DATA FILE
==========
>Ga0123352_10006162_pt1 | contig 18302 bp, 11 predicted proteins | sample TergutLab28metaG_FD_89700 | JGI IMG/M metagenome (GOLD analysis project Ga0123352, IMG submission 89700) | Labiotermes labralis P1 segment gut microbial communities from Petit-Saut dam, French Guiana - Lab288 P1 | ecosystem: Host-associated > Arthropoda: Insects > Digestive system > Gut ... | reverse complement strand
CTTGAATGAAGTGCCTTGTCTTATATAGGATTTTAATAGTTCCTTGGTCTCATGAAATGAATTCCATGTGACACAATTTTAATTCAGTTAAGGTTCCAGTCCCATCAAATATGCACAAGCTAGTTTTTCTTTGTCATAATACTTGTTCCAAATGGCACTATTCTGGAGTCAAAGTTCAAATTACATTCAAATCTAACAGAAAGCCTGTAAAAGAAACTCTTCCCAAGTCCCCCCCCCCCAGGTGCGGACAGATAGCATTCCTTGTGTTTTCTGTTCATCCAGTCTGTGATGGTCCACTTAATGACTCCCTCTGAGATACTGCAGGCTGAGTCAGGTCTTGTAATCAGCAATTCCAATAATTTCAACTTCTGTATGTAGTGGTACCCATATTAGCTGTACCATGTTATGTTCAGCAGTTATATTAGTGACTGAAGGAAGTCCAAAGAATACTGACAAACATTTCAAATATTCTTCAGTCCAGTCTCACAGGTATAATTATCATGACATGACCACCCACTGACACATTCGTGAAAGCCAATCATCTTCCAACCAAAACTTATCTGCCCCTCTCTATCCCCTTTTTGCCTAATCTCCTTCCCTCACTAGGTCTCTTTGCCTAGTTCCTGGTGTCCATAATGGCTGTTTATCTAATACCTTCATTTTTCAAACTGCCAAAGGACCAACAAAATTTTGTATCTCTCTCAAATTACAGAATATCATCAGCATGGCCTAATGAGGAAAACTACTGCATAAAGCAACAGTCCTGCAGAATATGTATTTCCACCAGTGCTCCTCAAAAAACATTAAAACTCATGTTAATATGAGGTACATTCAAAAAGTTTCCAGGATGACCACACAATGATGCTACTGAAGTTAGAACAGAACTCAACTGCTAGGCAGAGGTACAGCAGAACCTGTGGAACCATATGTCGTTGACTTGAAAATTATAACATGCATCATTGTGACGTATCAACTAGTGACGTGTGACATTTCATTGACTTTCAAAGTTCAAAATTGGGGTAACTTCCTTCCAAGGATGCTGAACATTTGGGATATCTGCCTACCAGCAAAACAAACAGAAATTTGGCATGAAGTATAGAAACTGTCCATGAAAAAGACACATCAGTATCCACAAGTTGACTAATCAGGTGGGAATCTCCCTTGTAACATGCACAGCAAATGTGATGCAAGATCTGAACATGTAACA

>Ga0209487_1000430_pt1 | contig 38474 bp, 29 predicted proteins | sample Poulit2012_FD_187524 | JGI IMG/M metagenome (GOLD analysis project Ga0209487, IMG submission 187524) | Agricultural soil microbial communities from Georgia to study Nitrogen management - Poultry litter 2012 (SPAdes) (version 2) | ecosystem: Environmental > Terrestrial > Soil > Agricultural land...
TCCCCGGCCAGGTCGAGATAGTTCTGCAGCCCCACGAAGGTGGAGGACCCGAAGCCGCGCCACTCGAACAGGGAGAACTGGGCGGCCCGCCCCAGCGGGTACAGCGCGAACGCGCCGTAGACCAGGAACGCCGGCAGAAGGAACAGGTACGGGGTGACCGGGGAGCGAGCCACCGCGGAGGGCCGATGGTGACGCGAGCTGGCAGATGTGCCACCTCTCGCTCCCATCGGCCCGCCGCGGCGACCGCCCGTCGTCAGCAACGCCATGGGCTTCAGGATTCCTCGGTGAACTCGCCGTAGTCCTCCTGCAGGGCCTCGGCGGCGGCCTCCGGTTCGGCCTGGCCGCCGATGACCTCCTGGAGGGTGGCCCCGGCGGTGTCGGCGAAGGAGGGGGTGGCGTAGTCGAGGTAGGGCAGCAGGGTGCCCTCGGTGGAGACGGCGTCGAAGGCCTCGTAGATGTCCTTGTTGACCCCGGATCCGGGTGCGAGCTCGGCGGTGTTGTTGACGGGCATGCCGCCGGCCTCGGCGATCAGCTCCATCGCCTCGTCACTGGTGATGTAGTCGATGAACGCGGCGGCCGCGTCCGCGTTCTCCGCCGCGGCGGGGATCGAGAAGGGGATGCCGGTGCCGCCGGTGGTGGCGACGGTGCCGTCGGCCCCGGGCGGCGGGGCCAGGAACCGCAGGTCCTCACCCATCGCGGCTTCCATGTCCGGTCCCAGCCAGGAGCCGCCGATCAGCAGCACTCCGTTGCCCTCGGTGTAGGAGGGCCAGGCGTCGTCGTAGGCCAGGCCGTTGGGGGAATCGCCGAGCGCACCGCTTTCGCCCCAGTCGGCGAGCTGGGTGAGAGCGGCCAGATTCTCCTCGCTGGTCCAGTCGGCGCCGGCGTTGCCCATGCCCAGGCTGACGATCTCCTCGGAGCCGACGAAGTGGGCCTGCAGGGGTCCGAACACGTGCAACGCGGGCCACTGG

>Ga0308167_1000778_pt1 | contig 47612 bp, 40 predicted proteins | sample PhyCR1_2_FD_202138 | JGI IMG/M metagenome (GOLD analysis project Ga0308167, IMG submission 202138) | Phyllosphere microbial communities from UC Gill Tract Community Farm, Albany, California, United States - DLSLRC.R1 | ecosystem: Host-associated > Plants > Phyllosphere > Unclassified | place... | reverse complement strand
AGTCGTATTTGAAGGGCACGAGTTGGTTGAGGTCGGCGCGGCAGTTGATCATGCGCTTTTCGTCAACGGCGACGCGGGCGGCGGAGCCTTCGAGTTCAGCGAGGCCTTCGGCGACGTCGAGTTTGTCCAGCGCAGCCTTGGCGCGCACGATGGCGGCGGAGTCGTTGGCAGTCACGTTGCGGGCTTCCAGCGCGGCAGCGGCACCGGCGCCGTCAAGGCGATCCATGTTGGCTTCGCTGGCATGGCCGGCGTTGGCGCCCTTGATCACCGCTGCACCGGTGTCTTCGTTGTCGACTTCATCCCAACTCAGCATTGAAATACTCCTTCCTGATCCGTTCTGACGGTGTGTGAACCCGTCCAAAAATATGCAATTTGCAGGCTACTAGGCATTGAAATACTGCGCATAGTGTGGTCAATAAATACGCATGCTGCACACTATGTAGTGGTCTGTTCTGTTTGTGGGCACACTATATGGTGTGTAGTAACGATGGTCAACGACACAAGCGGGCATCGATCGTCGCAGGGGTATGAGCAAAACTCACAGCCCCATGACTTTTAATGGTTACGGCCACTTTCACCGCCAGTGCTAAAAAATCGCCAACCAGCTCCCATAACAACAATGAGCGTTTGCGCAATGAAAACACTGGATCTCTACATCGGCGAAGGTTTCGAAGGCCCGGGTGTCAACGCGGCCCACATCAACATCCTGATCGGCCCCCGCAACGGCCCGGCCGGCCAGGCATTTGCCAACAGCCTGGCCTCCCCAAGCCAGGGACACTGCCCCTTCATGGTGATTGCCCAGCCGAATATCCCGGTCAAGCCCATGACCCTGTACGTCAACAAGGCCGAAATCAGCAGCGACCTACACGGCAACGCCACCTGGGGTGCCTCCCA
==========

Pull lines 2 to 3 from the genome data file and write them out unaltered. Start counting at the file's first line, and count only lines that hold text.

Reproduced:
CTTGAATGAAGTGCCTTGTCTTATATAGGATTTTAATAGTTCCTTGGTCTCATGAAATGAATTCCATGTGACACAATTTTAATTCAGTTAAGGTTCCAGTCCCATCAAATATGCACAAGCTAGTTTTTCTTTGTCATAATACTTGTTCCAAATGGCACTATTCTGGAGTCAAAGTTCAAATTACATTCAAATCTAACAGAAAGCCTGTAAAAGAAACTCTTCCCAAGTCCCCCCCCCCCAGGTGCGGACAGATAGCATTCCTTGTGTTTTCTGTTCATCCAGTCTGTGATGGTCCACTTAATGACTCCCTCTGAGATACTGCAGGCTGAGTCAGGTCTTGTAATCAGCAATTCCAATAATTTCAACTTCTGTATGTAGTGGTACCCATATTAGCTGTACCATGTTATGTTCAGCAGTTATATTAGTGACTGAAGGAAGTCCAAAGAATACTGACAAACATTTCAAATATTCTTCAGTCCAGTCTCACAGGTATAATTATCATGACATGACCACCCACTGACACATTCGTGAAAGCCAATCATCTTCCAACCAAAACTTATCTGCCCCTCTCTATCCCCTTTTTGCCTAATCTCCTTCCCTCACTAGGTCTCTTTGCCTAGTTCCTGGTGTCCATAATGGCTGTTTATCTAATACCTTCATTTTTCAAACTGCCAAAGGACCAACAAAATTTTGTATCTCTCTCAAATTACAGAATATCATCAGCATGGCCTAATGAGGAAAACTACTGCATAAAGCAACAGTCCTGCAGAATATGTATTTCCACCAGTGCTCCTCAAAAAACATTAAAACTCATGTTAATATGAGGTACATTCAAAAAGTTTCCAGGATGACCACACAATGATGCTACTGAAGTTAGAACAGAACTCAACTGCTAGGCAGAGGTACAGCAGAACCTGTGGAACCATATGTCGTTGACTTGAAAATTATAACATGCATCATTGTGACGTATCAACTAGTGACGTGTGACATTTCATTGACTTTCAAAGTTCAAAATTGGGGTAACTTCCTTCCAAGGATGCTGAACATTTGGGATATCTGCCTACCAGCAAAACAAACAGAAATTTGGCATGAAGTATAGAAACTGTCCATGAAAAAGACACATCAGTATCCACAAGTTGACTAATCAGGTGGGAATCTCCCTTGTAACATGCACAGCAAATGTGATGCAAGATCTGAACATGTAACA

>Ga0209487_1000430_pt1 | contig 38474 bp, 29 predicted proteins | sample Poulit2012_FD_187524 | JGI IMG/M metagenome (GOLD analysis project Ga0209487, IMG submission 187524) | Agricultural soil microbial communities from Georgia to study Nitrogen management - Poultry litter 2012 (SPAdes) (version 2) | ecosystem: Environmental > Terrestrial > Soil > Agricultural land...